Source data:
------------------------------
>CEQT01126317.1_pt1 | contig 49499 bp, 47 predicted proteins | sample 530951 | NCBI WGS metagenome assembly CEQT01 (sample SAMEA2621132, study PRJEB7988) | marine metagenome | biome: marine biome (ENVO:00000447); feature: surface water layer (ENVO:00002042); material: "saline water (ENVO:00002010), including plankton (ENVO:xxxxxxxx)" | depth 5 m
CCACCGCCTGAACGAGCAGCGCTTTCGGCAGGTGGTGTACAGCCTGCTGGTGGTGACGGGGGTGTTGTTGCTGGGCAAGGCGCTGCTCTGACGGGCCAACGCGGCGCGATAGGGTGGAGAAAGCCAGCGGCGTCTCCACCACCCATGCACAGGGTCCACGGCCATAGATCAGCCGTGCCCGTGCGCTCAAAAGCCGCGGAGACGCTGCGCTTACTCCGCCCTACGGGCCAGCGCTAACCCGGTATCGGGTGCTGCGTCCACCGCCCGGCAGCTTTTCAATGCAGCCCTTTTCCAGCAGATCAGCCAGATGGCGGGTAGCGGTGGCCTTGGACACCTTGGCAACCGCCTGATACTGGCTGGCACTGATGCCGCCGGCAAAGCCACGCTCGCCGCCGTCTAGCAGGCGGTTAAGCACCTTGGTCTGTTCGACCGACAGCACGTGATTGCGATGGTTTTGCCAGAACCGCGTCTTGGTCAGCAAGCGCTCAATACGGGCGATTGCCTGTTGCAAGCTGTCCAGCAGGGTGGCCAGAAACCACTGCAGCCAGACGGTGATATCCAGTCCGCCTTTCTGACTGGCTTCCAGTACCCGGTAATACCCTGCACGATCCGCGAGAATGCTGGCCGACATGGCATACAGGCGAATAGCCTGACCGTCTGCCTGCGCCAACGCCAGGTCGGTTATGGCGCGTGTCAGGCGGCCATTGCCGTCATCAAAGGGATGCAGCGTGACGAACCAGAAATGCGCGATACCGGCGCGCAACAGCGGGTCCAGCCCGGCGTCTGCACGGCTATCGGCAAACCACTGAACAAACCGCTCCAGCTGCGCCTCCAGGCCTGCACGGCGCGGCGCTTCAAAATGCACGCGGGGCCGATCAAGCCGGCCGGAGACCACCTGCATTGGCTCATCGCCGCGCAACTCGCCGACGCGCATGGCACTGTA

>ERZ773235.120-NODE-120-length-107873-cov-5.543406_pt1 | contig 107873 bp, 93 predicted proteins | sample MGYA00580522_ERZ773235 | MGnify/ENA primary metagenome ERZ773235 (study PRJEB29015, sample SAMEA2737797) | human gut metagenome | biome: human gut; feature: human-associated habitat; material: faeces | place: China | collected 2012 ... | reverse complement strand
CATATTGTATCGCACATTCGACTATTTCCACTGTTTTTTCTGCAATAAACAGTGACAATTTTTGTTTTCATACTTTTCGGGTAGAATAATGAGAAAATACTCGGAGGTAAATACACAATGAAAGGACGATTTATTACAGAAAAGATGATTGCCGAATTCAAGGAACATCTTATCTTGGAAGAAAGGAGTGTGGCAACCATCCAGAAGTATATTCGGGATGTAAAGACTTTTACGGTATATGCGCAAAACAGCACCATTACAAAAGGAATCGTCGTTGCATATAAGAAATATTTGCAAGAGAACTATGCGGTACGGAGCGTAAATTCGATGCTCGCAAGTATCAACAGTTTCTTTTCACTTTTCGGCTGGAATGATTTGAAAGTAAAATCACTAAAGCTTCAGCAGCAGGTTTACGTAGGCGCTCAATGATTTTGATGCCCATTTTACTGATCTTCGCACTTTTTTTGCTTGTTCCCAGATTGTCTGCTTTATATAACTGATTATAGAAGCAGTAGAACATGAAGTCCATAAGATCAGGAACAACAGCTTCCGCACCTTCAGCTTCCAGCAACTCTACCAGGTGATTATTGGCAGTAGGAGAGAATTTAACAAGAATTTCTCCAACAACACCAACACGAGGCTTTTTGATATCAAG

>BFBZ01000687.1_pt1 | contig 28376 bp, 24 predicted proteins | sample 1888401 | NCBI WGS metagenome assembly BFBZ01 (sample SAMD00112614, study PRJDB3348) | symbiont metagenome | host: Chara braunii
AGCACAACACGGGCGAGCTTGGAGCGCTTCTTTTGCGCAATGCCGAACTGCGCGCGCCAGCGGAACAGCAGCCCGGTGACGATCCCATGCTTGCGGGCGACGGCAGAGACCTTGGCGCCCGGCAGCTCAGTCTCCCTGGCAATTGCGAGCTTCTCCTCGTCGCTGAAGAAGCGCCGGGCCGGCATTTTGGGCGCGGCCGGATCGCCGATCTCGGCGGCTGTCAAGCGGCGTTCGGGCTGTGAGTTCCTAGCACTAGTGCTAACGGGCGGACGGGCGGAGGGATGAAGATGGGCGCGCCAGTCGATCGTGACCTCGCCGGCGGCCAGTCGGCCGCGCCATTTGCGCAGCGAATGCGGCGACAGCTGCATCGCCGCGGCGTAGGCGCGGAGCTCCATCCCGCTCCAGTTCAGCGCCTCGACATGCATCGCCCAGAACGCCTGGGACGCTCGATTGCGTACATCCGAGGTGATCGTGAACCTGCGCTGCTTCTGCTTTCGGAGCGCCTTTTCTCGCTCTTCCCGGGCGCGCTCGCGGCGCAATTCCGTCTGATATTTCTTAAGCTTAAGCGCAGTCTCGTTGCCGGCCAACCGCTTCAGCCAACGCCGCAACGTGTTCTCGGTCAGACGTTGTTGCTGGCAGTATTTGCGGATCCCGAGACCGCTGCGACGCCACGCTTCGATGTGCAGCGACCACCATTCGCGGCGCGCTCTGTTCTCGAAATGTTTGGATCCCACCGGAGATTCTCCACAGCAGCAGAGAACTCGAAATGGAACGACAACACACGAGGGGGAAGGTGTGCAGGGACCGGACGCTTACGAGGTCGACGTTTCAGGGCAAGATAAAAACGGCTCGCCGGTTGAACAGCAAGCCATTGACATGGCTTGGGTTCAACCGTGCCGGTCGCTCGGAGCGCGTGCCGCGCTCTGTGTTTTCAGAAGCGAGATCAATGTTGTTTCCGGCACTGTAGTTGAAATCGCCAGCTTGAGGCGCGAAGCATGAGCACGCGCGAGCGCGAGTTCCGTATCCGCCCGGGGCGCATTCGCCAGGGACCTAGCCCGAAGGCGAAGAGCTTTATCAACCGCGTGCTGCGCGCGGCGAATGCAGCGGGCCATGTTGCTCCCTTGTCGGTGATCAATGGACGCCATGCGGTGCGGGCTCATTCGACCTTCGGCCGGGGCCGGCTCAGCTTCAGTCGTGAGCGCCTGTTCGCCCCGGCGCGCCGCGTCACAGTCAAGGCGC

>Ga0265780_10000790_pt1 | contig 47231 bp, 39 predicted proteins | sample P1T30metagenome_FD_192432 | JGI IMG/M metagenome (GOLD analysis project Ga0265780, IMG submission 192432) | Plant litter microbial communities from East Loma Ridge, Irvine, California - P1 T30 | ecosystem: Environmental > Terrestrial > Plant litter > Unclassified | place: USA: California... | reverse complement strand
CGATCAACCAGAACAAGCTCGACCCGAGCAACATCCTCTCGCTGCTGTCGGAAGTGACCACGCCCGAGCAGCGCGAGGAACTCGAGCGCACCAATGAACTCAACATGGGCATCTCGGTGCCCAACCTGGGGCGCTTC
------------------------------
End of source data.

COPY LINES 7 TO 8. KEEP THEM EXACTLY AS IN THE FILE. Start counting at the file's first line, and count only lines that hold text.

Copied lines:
>Ga0265780_10000790_pt1 | contig 47231 bp, 39 predicted proteins | sample P1T30metagenome_FD_192432 | JGI IMG/M metagenome (GOLD analysis project Ga0265780, IMG submission 192432) | Plant litter microbial communities from East Loma Ridge, Irvine, California - P1 T30 | ecosystem: Environmental > Terrestrial > Plant litter > Unclassified | place: USA: California... | reverse complement strand
CGATCAACCAGAACAAGCTCGACCCGAGCAACATCCTCTCGCTGCTGTCGGAAGTGACCACGCCCGAGCAGCGCGAGGAACTCGAGCGCACCAATGAACTCAACATGGGCATCTCGGTGCCCAACCTGGGGCGCTTC